Dr. Augusto P. Sarmiento was born on August 21, 1924 in Calapan, Mindoro.
While he had always envisioned himself as becoming a surgeon after graduating from Mapa High School in March 1941, he was (hell) bent in becoming a Philippine Air Force pilot. He had it all planned out. As a requirement for applying to become a flying cadet, he would have had to finish 60 university credit units (equivalent to a 2-year Pre-med course) at the College of Liberal Arts at the University of the Philippines in Padre Faura.
This, however, was thwarted by the outbreak of World War II on Dec. 7, 1941 and because of this Dr. Sarmiento decided to pursue his pre-med course at the U.P. Junior College, Manila from 1942-1943 and obtaining his Associate in Arts degree. He then proceeded to obtain his medical degree from the same university’s College of Medicine graduating on April 13, 1948.
After passing the medical examination board examinations in August 1948 he started working as a Junior Parasitologist from September 1948 to March 1949 under the Schistomiasis Control Program of the Department of Health under Dr. Trinidad Pesigan. He then became a first year resident at the UP-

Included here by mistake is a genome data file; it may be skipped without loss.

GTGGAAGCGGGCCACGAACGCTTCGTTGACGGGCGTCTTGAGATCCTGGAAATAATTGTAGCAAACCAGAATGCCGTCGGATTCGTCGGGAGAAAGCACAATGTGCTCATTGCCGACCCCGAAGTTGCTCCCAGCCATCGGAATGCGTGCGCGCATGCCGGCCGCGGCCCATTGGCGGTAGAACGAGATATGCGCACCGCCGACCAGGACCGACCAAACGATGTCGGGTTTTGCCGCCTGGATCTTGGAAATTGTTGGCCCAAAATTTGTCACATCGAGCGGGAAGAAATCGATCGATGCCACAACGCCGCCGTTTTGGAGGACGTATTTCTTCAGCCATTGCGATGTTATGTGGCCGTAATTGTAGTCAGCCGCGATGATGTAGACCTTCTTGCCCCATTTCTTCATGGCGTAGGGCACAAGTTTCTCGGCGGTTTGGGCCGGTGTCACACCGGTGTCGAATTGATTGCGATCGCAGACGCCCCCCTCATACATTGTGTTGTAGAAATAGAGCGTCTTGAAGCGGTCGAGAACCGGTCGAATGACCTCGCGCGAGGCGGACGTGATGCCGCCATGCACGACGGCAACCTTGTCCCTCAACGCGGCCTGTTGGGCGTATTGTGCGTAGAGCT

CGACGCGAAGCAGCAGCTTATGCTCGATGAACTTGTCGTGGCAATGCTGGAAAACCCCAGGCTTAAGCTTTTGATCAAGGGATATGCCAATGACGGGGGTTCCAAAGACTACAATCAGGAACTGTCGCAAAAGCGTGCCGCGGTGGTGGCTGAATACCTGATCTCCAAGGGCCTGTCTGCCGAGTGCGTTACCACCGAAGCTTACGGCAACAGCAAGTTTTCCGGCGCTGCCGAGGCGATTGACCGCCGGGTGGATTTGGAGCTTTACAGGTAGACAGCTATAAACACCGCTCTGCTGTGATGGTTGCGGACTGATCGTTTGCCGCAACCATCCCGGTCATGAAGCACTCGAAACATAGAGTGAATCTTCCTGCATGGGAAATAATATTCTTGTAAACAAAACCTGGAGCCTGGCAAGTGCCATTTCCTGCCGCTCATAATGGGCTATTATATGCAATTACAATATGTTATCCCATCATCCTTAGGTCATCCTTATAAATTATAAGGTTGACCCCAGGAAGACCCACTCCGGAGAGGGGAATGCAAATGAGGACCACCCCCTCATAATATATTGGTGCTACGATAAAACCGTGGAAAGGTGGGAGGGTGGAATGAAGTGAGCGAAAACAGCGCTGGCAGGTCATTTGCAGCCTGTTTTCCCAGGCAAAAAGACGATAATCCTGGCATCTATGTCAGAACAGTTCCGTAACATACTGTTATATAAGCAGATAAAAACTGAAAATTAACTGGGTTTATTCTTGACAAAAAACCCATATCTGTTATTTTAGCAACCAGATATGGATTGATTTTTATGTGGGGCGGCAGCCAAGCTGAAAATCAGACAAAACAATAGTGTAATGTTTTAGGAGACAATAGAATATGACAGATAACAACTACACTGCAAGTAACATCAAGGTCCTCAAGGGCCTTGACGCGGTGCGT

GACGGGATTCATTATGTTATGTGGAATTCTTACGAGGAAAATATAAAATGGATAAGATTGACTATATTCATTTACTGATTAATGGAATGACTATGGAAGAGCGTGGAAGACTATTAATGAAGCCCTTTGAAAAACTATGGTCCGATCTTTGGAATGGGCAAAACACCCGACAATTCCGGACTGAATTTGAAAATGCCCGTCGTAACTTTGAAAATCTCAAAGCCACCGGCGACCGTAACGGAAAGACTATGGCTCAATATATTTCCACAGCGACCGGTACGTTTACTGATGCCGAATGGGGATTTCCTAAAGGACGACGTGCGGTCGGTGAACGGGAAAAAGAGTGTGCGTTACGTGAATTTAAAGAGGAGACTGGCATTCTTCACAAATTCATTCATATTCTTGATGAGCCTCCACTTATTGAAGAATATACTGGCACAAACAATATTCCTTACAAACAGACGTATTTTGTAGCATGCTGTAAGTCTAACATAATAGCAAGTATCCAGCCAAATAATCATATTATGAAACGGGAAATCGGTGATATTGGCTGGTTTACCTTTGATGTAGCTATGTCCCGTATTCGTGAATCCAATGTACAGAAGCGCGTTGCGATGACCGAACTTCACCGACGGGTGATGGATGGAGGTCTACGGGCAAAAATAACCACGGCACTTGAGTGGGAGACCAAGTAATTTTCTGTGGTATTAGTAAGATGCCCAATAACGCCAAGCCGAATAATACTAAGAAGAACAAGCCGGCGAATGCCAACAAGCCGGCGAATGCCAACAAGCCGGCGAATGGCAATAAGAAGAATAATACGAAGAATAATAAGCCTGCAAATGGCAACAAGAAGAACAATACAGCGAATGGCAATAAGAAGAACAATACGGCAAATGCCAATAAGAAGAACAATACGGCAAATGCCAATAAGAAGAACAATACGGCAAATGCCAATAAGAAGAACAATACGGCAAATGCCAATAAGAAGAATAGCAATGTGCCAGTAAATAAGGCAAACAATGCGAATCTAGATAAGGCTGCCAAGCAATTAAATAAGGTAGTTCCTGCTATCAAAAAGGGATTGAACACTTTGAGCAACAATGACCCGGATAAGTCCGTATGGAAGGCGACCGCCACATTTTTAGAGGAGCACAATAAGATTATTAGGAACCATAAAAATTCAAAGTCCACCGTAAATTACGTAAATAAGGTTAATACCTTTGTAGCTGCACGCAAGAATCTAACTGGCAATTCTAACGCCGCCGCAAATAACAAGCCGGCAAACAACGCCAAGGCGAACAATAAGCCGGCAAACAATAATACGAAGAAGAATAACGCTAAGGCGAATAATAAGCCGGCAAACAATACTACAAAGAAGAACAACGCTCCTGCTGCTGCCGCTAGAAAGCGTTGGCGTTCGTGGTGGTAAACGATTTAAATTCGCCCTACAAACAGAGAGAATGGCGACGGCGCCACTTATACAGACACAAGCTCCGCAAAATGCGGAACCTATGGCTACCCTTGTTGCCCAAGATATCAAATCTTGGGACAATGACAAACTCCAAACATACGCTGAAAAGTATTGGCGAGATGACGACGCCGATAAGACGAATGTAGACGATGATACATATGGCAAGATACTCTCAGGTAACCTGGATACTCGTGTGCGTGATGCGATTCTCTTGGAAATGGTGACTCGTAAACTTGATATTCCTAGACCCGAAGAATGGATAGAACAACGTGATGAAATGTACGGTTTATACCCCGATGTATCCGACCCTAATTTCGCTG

PGH, Department of Obstetrics. Dr. Sarmiento used his Obstetrics residency training as his gateway to get into the Department of Surgery where he started his surgical residency in early 1950.
“My general surgery training in UP-PGH Medical Center from 1950-1954 under the watchful eyes of Dr. Januario Estrada (Head of the Department of Surgery) was a God-given opportunity,” he said. Dr. Estrada, at that time, was deemed the dean of Filipino surgeons. In addition to his very active private surgical practice he also had authored numerous scientific papers that illumined the practice of surgery and medicine as a whole. Upon completion of his surgical residence training in 1954, like many other graduates of various medical specialties, he flew to the USA to pursue more advanced surgical training. After a brief six-months’ stint at the Presbyterian Hospital (July-December 1954), he applied as resident in surgery at Memorial Center for Cancer in New York City, considered the Valhalla of Cancer Surgery. Because of his PGH resume and after a very exhilarating personal interview with the Chairman of Residency Training, he was accepted into the surgical program from January 1, 1955 and progressively until completion in early 1958. For almost four years, Dr. Sarmiento rotated through the anatomically- oriented specialty services such as Head and Neck, Breast, Gastrointestinal and Mixed Tumors, Thoracic, Genito-Urinary, and Bone and Soft Tissues. Admittedly, these programs vastly expanded the young doctor’s armamentarium to deal with all kinds of neoplastic diseases and even strengthened his skills as a general and oncologic surgeon.